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Drowsy Driver Detection Device Laboratory Validation

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National Highway Traffic Safety Administration (NHTSA), DOT.


Notice of Research Activity.


The U.S. Department of Transportation (US DOT) is seeking partners who have the potential of providing non-contact eye closure monitoring sensors that can be used in a drowsy driver detection system field operational test. This notice describes criteria and tests that will be applied to each candidate sensor as part of the determination of fitness for inclusion in a field operational test. Manufacturers of devices that may meet these criteria are invited to submit a description of their device and detailed instructions on operations of the device to the US DOT.

Each device must satisfy the following criteria: (1) The device must measure the percentage of eyelid closure over time (PERCLOS) and calculate PERCLOS 1 and/or PERCLOS 3 (one-minute and three-minute running averages of PERCLOS, respectively); (2) this measurement must occur in real time; (3) the device shall be unobtrusive and have no physical contact with the driver; (4) the device shall cause no harmful emissions of any type over the duration of the experiment; and (5) the device operation shall include no moving parts that could easily fail or that would require replacement, service, or routine maintenance by the driver.

Any device that meets the above criteria may be included in a US DOT sponsored laboratory research study to evaluate the validity and reliability of its real-time drowsiness detection capability. Previous research has demonstrated the feasibility of implementing a drowsiness detection system with physical eyelid closure as a continuous input. A successful device should demonstrate that it can provide a valid measure of alertness during a vigilance task and that this detection is repeatable (reliability). In addition to being valid and reliable, this device needs to be practical, and must meet additional standards of high sensitivity and high specificity. Thus the device must detect all (or nearly all) fatigue events and fatigued vehicle operators (high sensitivity), without false alarms (high specificity.)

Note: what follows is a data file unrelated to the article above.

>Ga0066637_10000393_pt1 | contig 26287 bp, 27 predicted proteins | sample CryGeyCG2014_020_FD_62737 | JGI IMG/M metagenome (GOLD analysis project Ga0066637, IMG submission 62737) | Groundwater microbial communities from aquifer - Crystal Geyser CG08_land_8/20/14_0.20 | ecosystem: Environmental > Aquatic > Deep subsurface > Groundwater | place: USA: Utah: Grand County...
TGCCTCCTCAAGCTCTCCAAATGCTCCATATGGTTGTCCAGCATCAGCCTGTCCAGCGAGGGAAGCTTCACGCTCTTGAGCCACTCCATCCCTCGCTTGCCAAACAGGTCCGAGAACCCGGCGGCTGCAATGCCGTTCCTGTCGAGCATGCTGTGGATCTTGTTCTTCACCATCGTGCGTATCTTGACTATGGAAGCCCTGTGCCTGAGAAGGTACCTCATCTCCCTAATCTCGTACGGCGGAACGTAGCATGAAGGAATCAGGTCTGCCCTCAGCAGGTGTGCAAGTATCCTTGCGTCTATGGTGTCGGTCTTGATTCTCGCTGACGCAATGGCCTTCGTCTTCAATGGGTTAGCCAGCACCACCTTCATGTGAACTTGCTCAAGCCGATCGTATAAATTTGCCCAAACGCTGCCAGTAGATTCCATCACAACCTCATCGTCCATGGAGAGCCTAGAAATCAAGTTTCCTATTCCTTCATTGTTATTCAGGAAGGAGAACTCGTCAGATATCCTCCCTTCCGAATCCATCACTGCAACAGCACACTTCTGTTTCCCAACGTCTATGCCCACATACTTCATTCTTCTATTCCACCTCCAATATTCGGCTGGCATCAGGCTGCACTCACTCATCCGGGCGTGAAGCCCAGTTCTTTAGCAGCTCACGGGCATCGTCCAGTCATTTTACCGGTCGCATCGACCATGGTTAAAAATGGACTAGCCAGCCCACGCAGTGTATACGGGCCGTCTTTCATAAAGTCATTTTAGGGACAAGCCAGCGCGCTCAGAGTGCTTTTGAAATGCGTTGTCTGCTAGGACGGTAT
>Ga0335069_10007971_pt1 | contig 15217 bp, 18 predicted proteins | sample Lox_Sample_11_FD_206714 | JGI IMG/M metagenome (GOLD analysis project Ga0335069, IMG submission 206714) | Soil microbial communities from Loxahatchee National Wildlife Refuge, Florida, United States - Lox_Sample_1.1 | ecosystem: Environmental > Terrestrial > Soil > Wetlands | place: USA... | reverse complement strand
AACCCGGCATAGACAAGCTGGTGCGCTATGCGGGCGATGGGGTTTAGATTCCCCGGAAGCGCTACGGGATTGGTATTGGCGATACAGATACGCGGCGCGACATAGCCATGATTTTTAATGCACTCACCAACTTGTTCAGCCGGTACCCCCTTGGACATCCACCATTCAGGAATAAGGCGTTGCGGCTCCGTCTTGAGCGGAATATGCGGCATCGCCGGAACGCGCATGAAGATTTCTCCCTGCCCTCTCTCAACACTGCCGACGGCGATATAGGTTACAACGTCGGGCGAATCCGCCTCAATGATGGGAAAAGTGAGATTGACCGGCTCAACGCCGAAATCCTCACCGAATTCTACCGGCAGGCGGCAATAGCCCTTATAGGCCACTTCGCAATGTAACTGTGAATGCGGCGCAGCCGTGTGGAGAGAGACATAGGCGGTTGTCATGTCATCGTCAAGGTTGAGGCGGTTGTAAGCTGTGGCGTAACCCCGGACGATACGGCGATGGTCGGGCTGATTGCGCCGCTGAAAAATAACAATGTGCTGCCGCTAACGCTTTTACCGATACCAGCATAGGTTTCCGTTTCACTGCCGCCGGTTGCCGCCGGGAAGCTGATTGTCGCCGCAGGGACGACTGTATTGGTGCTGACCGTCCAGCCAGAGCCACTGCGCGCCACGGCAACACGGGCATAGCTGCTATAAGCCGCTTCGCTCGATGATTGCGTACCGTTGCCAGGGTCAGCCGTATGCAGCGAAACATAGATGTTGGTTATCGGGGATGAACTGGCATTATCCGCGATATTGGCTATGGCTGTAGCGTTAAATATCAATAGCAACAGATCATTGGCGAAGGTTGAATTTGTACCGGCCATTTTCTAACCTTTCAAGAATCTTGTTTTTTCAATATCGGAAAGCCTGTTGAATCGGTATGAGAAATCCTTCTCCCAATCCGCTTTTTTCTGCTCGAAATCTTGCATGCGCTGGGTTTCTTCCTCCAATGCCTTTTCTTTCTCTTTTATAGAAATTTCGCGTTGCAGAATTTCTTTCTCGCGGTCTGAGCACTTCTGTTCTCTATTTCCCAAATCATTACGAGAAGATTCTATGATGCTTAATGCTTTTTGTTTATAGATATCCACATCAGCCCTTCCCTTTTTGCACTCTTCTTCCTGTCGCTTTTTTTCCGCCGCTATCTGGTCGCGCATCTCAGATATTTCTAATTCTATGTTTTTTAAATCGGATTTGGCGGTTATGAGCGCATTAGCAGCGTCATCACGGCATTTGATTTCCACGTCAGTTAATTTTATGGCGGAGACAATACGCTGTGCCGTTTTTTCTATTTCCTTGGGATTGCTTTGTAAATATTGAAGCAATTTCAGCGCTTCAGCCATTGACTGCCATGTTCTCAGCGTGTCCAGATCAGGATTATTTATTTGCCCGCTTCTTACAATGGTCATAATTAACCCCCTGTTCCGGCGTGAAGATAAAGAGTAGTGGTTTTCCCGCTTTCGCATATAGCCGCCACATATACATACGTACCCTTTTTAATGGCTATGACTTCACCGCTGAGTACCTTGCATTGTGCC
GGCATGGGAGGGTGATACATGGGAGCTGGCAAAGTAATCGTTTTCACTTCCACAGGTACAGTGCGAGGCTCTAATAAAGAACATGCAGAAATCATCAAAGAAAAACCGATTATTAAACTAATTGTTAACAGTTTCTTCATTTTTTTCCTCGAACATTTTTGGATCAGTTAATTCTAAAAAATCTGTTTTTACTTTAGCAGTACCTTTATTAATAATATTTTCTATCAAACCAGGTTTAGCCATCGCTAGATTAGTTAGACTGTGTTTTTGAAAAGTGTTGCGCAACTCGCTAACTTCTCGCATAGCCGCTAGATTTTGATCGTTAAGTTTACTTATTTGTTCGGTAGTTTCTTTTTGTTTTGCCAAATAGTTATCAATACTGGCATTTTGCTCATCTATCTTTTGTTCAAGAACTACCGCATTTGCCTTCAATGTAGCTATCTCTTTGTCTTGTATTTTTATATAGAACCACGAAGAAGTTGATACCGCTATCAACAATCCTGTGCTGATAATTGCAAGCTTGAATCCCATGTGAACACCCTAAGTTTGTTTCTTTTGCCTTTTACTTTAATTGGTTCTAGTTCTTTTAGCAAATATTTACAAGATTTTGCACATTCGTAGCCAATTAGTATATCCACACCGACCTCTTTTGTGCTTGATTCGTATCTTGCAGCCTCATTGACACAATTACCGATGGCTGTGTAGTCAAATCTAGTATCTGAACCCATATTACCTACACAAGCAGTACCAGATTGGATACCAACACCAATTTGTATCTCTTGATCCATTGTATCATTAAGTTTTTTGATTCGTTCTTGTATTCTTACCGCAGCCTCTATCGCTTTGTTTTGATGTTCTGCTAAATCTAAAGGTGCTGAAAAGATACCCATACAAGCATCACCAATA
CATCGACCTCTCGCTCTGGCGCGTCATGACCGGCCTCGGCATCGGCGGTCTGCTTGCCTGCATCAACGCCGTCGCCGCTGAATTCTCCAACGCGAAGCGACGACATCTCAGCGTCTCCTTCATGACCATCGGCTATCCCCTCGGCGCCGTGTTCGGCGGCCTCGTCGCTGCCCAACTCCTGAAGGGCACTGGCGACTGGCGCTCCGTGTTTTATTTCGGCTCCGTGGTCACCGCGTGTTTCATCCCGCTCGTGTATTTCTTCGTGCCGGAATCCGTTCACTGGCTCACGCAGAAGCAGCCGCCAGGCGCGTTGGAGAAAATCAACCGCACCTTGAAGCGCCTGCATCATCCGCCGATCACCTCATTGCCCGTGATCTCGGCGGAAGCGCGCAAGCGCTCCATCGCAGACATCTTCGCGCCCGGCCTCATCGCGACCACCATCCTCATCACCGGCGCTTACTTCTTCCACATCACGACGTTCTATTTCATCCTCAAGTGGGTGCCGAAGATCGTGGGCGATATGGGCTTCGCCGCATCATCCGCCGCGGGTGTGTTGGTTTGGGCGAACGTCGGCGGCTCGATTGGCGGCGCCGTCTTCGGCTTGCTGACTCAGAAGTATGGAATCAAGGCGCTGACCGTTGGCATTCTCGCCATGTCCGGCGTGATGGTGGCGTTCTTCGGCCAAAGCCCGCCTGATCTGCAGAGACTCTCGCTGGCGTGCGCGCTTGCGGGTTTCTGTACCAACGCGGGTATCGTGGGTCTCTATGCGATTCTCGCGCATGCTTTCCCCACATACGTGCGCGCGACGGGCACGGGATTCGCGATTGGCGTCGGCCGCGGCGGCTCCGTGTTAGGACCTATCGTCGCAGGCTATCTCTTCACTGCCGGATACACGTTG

The offeror understands that the device, if selected to participate in the laboratory validation study, will be provided on an as-is basis, requiring no further engineering or development and should be operationally ready. Second, the analysis that is derived from this laboratory research will be made publicly available and the device returned to the submittor, and third, the offeror shall in no way interfere with the procedures or personnel involved in conducting or managing the study. Furthermore:

1. Previous studies and research involving the device may be disclosed and provided to the government to assist in evaluating the “fitness” of the device for evaluation.

2. Selection to participate in the laboratory validation study will NOT constitute an endorsement of the device by the federal government.

3. A small budget shall exist to ensure the appropriate hookup of the device to the experimental apparatus.

4. Involvement does not constitute a promise of future relations with the federal government.

The devices will be tested in a laboratory in a double blind testing methodology. Results will be sent back to manufacturer for interpretation. The US DOT is only interested in testing devices that are operationally ready, not devices under development.


Submit device descriptions on or before November 27, 2000.


All proposals should refer to Docket No. NHTSA-00-8064 and be submitted to Docket Management, Room PL-401, 400 7th Street, SW, Washington, D.C. 20590. Docket hours are from 10 a.m. to 5 p.m. Monday through Friday. Proposals may also be sent by electronic submission. The electronic submission procedure is described in the Docket Management section of the DOT's web site:

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Paul Rau, Office of Vehicle Safety Research, NHTSA, (202) 366-0418; or Mr. Robert Carroll, Office of Research and Technology, FMCSA, (202) 366-9109, 400 Seventh Street, SW., Washington, DC 20590-0001.

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The DOT has created a program titled the Intelligent Vehicle Initiative (IVI). The goal of the IVI program is to increase safety on the nation's highways through the acceleration of the deployment of on-vehicle safety devices. One of the primary focus areas of the IVI is (commercial) motor vehicle driver fatigue. Further information on the IVI program may be found on:​ivi. Additionally, the DOT has the goal of reducing truck involved fatalities by 50% by the year 2010. Additional information concerning DOT and commercial motor vehicle safety goals may be found on: and